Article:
Meacham calls for ‘decisive action’ to fix ‘rapidly deteriorating’ pensions
CapitolBeatOK Staff Report
NOTE: This is adapted from a press release issued today by the Treasurer’s office. A copy of the pension commission’s report is included along with this story.
Calling the funded status of Oklahoma’s public pension systems a problem “Oklahoma can no longer afford to ignore,” state Treasurer Scott Meacham today outlined a six-step program of bold action to address it.
Meacham detailed the problem and his proposed solutions at a meeting at the Capitol of the State Pension Commission. It was Meacham’s last meeting as the commission’s chairman. He will leave office in January.
The commission unanimously adopted Meacham’s recommendations and urged the legislature to adopt them in the upcoming legislative session.
Meacham pointed out that the unfunded liability of the state’s pension systems now stands at $16.5 billion, more than twice the amount of the entire state budget.
“The pension systems cannot earn their way out of the hole that has been dug over decades,” he said. “If decisive action is not taken to address the underfunded status, the financial health of the systems may rapidly deteriorate to the point of severe problems.”
Meacham said the “primary culprit” for the current situation is lack of discipline.
“For decades, benefit increases have been granted to members of the retirement systems without those benefits being funded by the legislature,” he said. “The result has been that each benefit increase has served to only make the unfunded liability ‘hole’ grow until now the funded status of Oklahoma’s pension systems has reached crisis levels.”
Meacham listed his proposed responses to the crisis:
1. Revise current law to provide that a Cost-of-Living-Adjustment (COLA) may not be granted by the legislature or the board of any retirement system unless accompanied by funding at an actuarial determined level to fully fund the COLA on a current and future basis.
2. Revise the definition of “compensation” on which benefits are paid so that the definition for the Oklahoma Teachers Retirement System (OTRS) is consistent with that of the Oklahoma Public Employees Retirement System (OPERS).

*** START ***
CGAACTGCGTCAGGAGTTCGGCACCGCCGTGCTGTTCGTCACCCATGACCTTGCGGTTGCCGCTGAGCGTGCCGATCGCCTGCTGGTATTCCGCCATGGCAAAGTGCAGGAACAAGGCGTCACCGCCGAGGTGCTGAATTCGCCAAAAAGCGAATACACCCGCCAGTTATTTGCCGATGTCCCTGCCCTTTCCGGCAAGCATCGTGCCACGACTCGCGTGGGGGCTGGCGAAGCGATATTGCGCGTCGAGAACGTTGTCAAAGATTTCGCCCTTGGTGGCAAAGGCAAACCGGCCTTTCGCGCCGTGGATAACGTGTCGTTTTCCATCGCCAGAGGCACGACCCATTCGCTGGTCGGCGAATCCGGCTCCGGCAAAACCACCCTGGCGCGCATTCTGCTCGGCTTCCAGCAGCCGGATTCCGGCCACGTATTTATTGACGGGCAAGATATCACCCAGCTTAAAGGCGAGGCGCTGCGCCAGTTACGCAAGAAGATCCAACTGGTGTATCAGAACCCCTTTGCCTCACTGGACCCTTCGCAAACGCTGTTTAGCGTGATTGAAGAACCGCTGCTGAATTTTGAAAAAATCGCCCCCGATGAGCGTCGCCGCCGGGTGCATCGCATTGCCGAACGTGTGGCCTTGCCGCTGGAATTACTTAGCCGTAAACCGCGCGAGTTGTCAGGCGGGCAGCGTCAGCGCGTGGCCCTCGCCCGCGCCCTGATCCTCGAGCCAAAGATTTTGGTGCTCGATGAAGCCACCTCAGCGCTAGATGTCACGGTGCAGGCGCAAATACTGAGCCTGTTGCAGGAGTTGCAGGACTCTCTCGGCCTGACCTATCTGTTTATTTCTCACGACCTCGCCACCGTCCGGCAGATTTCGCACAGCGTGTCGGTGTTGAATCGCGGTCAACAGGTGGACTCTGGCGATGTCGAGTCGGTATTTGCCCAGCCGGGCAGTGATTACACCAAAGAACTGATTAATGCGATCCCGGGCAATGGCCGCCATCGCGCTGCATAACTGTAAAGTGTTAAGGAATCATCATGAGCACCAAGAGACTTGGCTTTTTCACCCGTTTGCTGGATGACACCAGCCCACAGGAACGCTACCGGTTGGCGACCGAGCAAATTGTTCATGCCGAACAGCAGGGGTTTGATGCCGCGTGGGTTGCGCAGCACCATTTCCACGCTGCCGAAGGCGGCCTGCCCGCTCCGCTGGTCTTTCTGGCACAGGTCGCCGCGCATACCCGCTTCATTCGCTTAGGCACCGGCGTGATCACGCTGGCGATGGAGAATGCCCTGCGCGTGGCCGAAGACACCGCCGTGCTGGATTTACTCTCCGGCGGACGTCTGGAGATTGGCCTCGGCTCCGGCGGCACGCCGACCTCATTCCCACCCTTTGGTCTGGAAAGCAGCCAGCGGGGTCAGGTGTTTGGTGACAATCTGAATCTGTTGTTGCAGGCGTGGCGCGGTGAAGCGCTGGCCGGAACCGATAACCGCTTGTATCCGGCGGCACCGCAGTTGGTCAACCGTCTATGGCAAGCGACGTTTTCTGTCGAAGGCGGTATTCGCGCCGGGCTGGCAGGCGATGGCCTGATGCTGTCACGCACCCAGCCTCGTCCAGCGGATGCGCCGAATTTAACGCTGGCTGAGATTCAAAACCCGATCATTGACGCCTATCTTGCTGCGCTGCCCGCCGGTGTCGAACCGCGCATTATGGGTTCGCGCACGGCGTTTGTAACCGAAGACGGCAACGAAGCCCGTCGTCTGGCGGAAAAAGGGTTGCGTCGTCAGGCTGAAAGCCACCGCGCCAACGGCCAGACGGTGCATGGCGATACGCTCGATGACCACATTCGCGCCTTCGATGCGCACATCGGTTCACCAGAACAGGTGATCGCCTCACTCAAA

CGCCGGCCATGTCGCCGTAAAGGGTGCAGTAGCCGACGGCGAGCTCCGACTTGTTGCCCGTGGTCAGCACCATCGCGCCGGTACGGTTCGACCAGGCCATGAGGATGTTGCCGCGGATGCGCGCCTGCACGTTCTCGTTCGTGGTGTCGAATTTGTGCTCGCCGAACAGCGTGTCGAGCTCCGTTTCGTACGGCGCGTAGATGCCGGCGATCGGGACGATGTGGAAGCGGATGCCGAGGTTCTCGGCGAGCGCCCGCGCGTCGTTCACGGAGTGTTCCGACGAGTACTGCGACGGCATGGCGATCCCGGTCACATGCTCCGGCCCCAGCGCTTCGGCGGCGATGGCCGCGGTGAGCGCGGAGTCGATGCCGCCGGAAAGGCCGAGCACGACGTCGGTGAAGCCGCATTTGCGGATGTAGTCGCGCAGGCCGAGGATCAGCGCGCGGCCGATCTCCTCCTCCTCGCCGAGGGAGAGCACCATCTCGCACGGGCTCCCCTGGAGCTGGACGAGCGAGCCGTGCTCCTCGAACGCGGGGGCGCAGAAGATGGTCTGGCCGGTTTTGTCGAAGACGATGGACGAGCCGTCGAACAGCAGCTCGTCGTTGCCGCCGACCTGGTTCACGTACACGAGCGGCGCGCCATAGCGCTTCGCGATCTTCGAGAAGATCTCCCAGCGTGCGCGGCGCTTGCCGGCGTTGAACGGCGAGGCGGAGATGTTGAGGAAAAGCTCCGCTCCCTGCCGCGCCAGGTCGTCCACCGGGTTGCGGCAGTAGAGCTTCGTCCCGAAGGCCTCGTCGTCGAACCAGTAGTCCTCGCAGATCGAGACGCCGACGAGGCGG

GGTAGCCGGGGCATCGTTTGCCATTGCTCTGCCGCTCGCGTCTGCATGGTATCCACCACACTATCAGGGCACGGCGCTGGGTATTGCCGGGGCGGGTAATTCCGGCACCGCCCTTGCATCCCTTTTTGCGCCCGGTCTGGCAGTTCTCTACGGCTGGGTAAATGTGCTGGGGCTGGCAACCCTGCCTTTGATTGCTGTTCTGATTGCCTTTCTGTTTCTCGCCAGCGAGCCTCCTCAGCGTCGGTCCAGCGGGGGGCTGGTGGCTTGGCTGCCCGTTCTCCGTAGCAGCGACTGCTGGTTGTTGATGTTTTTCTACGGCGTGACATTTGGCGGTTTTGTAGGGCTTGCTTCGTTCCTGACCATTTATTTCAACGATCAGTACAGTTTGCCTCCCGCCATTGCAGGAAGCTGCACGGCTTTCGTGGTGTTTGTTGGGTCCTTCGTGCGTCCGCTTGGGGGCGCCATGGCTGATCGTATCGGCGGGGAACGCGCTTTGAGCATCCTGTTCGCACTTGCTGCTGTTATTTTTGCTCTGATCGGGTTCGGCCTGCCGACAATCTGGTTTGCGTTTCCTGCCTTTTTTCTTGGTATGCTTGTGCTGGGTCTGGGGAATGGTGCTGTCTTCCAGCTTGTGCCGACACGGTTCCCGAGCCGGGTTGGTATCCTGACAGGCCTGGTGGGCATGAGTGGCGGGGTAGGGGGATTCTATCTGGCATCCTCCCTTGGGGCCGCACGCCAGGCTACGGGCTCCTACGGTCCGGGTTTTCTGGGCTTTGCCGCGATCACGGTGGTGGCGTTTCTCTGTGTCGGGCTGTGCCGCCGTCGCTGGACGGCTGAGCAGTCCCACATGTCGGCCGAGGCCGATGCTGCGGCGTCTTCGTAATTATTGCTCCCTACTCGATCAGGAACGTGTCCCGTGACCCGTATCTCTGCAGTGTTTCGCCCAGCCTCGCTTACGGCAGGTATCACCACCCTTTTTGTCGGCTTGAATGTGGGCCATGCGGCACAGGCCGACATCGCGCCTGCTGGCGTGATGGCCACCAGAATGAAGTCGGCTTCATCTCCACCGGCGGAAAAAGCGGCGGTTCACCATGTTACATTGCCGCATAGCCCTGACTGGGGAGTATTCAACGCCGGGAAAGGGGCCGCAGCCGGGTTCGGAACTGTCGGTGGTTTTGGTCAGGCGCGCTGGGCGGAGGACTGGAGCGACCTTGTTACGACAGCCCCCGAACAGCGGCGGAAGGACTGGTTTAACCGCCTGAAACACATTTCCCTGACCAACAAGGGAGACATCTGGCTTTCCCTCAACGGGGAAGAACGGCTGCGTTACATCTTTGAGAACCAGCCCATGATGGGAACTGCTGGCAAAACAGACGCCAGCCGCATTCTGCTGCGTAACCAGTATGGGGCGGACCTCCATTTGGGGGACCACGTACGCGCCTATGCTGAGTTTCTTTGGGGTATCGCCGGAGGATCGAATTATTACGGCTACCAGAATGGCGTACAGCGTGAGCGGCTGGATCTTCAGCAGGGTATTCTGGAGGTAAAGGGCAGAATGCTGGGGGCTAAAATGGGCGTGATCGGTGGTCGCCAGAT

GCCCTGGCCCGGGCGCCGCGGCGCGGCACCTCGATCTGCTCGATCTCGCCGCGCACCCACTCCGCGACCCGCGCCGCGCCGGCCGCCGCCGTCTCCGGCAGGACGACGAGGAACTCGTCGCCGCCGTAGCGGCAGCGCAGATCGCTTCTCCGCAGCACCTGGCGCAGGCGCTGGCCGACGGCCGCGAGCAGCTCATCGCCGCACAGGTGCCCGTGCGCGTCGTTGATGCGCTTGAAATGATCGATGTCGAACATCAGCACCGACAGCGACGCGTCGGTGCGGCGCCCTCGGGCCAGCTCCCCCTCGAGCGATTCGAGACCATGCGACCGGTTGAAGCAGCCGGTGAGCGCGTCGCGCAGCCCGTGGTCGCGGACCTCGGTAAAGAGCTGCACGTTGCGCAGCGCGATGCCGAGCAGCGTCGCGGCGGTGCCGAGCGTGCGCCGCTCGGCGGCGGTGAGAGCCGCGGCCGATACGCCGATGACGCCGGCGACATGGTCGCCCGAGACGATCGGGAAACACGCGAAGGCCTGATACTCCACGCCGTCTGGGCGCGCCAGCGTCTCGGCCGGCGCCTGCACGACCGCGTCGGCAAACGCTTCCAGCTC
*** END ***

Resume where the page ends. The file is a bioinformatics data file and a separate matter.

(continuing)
3. For OPERS and OTRS, adopt a uniform eight-year vesting period and a retirement age of 65.
4. Calculate benefits in the OTRS and OPERS systems based upon the average compensation earned during the five years immediately preceding retirement.
5. Amend the OPERS law to eliminate the provision that allows up to 120 days of unused sick leave to be exchanged for an extra year of employment for purposes of calculating retirement benefits.
6. Change the OTRS post retirement employment rules to be consistent with those of OPERS (one year before a retired employee can be rehired by another employer in the retirement system).
Meacham said the positive impact of the COLA change is most important. “By eliminating the assumption of a two-percent unfunded COLA, the plans should all reach 80 percent funded in 25 years. This is the single most significant reform that can be made to the systems,” he said.
Meacham dismissed claims by some that switching from the current “defined benefit” plans to “defined contribution” plans for new hires can solve the pension problems.
“Making that switch would serve only to make the problem worse,” he said. “First, the payroll on which future contributions will be made shrinks as new hires enter the new system. Second, the unfunded liability that with an open plan can be repaid over an open-ended period must be paid over a finite period that requires greater annual contributions to pay off the liability over a shorter time frame. Finally, with a shrinking state employment and hiring freeze in place, there will be very few new hires from which contributions can be ‘saved’ to help fund the liability in the old system.”
Meacham pointed out that a study conducted in 2003 determined the lack of feasibility of making such a move.
In conclusion, Meacham called upon the legislature and incoming governor to wait no longer to take action on the pension crisis. The text of the pension commission’s recommendations can viewed by clicking on more information above.
“Waiting is not an option,” he said. “The problem will only get worse and the ultimate cost will only get higher unless immediate action is taken to turn the state pensions in the right direction.”
State public employee groups and advocates recently said they opposed any moves to change the benefits structure, contending major changes would be “devastating” to employee morale.
Steven Anderson, a researcher with the Oklahoma Council of Public Affairs, has referred to the looming crisis as “Oklahoma’s pension bomb.” He advocates a defined contribution system as a central reform.
Meacham has agreed with characterizations that Oklahoma’s teacher retirement system is among the two or three worst in America.
NOTE: Editor Patrick B. McGuigan contributed to this report.